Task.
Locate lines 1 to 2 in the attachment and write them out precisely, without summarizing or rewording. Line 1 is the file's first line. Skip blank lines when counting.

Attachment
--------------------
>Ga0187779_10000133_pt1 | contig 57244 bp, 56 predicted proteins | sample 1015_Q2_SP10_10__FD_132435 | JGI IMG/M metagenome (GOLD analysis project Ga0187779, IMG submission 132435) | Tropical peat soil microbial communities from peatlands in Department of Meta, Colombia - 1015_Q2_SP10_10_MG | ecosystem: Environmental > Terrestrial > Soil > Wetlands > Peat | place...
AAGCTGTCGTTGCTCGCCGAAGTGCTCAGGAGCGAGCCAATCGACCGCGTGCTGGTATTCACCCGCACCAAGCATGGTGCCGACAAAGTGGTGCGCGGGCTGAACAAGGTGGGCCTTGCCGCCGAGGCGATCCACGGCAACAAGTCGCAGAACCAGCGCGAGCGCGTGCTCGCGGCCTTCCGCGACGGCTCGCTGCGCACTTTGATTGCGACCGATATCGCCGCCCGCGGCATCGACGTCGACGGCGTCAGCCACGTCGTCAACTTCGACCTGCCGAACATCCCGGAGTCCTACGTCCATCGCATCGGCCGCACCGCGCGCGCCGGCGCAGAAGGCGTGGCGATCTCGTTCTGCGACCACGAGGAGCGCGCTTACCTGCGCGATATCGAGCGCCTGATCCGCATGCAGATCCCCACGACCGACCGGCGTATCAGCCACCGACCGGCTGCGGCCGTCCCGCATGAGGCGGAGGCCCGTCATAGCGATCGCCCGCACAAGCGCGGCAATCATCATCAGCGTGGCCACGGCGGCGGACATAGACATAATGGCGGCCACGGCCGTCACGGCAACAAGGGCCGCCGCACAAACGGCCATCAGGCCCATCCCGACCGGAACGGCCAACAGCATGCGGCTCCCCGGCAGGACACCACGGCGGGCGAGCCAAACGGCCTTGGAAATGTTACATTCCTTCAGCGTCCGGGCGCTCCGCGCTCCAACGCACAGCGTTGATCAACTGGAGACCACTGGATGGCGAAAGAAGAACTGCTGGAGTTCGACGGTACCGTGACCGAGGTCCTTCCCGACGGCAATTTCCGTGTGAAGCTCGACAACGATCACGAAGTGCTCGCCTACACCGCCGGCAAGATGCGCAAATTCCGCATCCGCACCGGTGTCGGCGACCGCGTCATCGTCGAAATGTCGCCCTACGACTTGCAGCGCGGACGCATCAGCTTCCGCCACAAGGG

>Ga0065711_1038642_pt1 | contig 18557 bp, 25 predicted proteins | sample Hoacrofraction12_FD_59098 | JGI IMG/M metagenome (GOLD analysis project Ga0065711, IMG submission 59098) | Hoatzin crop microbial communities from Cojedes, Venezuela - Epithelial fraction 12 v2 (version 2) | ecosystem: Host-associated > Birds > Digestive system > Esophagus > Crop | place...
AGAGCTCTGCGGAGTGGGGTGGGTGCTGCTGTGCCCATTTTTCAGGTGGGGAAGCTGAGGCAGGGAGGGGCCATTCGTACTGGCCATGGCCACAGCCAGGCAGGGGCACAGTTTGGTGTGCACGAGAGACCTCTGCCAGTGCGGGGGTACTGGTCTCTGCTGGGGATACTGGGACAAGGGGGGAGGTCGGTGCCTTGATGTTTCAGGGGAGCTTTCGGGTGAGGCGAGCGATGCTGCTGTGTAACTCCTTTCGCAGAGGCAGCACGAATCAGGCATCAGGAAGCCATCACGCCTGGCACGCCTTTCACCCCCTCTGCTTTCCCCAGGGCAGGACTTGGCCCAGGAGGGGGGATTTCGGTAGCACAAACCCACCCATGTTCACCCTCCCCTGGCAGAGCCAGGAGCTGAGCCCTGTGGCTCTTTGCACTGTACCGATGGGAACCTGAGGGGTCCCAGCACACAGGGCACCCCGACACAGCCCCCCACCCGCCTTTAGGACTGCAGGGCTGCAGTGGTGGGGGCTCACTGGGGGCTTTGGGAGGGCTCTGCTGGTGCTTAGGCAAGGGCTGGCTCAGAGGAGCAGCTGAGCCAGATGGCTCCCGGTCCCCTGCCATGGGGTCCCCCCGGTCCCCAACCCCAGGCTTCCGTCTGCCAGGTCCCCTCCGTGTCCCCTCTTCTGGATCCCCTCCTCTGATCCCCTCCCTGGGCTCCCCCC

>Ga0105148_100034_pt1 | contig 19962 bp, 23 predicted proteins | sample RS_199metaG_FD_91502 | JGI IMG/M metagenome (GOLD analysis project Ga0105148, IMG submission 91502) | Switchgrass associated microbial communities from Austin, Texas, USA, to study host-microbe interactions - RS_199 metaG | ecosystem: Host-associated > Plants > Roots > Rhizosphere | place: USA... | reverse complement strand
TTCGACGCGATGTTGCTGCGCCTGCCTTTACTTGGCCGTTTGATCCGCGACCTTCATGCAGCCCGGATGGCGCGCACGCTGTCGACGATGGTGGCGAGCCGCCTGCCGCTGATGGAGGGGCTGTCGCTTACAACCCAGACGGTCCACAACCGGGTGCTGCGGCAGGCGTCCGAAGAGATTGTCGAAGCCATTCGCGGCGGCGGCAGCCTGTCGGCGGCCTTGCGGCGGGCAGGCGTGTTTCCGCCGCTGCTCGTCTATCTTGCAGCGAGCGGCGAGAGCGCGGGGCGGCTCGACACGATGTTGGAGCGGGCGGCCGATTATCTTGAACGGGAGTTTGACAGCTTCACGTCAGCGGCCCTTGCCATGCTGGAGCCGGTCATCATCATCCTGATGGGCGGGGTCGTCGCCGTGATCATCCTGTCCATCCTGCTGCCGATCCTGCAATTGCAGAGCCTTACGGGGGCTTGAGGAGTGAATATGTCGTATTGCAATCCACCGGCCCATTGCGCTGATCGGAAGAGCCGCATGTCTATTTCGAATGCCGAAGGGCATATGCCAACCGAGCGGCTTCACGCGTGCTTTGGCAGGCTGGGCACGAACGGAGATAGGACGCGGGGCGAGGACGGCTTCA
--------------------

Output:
>Ga0187779_10000133_pt1 | contig 57244 bp, 56 predicted proteins | sample 1015_Q2_SP10_10__FD_132435 | JGI IMG/M metagenome (GOLD analysis project Ga0187779, IMG submission 132435) | Tropical peat soil microbial communities from peatlands in Department of Meta, Colombia - 1015_Q2_SP10_10_MG | ecosystem: Environmental > Terrestrial > Soil > Wetlands > Peat | place...
AAGCTGTCGTTGCTCGCCGAAGTGCTCAGGAGCGAGCCAATCGACCGCGTGCTGGTATTCACCCGCACCAAGCATGGTGCCGACAAAGTGGTGCGCGGGCTGAACAAGGTGGGCCTTGCCGCCGAGGCGATCCACGGCAACAAGTCGCAGAACCAGCGCGAGCGCGTGCTCGCGGCCTTCCGCGACGGCTCGCTGCGCACTTTGATTGCGACCGATATCGCCGCCCGCGGCATCGACGTCGACGGCGTCAGCCACGTCGTCAACTTCGACCTGCCGAACATCCCGGAGTCCTACGTCCATCGCATCGGCCGCACCGCGCGCGCCGGCGCAGAAGGCGTGGCGATCTCGTTCTGCGACCACGAGGAGCGCGCTTACCTGCGCGATATCGAGCGCCTGATCCGCATGCAGATCCCCACGACCGACCGGCGTATCAGCCACCGACCGGCTGCGGCCGTCCCGCATGAGGCGGAGGCCCGTCATAGCGATCGCCCGCACAAGCGCGGCAATCATCATCAGCGTGGCCACGGCGGCGGACATAGACATAATGGCGGCCACGGCCGTCACGGCAACAAGGGCCGCCGCACAAACGGCCATCAGGCCCATCCCGACCGGAACGGCCAACAGCATGCGGCTCCCCGGCAGGACACCACGGCGGGCGAGCCAAACGGCCTTGGAAATGTTACATTCCTTCAGCGTCCGGGCGCTCCGCGCTCCAACGCACAGCGTTGATCAACTGGAGACCACTGGATGGCGAAAGAAGAACTGCTGGAGTTCGACGGTACCGTGACCGAGGTCCTTCCCGACGGCAATTTCCGTGTGAAGCTCGACAACGATCACGAAGTGCTCGCCTACACCGCCGGCAAGATGCGCAAATTCCGCATCCGCACCGGTGTCGGCGACCGCGTCATCGTCGAAATGTCGCCCTACGACTTGCAGCGCGGACGCATCAGCTTCCGCCACAAGGG